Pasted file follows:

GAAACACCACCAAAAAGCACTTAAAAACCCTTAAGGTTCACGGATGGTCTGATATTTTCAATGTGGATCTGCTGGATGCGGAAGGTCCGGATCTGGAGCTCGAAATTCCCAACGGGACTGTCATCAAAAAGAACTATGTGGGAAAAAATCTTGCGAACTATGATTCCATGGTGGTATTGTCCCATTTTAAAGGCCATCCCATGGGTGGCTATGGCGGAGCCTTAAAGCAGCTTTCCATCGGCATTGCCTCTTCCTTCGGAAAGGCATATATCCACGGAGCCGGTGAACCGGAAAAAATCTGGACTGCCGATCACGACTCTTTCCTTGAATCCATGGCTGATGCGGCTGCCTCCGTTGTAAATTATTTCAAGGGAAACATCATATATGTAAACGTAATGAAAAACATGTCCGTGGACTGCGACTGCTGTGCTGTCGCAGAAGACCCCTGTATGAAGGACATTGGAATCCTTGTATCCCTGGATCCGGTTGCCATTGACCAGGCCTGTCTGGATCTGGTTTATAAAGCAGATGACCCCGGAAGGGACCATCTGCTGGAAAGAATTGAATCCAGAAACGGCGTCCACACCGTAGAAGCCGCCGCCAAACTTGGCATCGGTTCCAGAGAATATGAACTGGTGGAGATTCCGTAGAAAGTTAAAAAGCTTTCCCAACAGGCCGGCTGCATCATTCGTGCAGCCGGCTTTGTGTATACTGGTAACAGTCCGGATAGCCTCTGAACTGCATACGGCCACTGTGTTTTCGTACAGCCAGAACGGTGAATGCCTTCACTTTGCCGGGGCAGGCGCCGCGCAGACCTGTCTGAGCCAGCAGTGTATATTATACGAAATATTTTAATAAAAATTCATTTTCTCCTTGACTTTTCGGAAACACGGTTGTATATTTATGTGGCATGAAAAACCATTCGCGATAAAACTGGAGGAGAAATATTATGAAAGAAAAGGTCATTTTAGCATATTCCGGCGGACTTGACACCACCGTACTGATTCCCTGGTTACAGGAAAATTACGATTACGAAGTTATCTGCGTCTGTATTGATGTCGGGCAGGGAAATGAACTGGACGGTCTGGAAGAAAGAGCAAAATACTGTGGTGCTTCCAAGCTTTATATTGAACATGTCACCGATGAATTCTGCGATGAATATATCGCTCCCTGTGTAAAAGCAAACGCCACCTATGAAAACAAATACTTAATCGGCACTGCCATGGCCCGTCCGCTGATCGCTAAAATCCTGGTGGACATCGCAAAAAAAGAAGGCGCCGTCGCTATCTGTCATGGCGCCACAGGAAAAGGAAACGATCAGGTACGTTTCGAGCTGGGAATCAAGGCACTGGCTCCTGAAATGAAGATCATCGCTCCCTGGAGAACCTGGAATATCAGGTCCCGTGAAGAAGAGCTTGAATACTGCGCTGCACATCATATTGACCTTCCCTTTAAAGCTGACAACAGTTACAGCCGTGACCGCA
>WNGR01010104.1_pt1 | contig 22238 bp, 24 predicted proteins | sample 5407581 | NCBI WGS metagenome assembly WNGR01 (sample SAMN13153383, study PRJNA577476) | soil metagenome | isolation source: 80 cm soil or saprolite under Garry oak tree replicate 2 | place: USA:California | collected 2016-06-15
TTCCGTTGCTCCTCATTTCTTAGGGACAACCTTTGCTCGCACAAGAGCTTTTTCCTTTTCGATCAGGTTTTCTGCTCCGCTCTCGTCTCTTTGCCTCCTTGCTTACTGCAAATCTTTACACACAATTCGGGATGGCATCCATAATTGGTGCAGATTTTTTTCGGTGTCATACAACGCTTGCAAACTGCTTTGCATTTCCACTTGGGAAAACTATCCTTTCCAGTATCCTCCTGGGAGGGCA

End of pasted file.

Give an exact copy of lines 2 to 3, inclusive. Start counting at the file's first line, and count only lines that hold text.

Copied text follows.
>WNGR01010104.1_pt1 | contig 22238 bp, 24 predicted proteins | sample 5407581 | NCBI WGS metagenome assembly WNGR01 (sample SAMN13153383, study PRJNA577476) | soil metagenome | isolation source: 80 cm soil or saprolite under Garry oak tree replicate 2 | place: USA:California | collected 2016-06-15
TTCCGTTGCTCCTCATTTCTTAGGGACAACCTTTGCTCGCACAAGAGCTTTTTCCTTTTCGATCAGGTTTTCTGCTCCGCTCTCGTCTCTTTGCCTCCTTGCTTACTGCAAATCTTTACACACAATTCGGGATGGCATCCATAATTGGTGCAGATTTTTTTCGGTGTCATACAACGCTTGCAAACTGCTTTGCATTTCCACTTGGGAAAACTATCCTTTCCAGTATCCTCCTGGGAGGGCA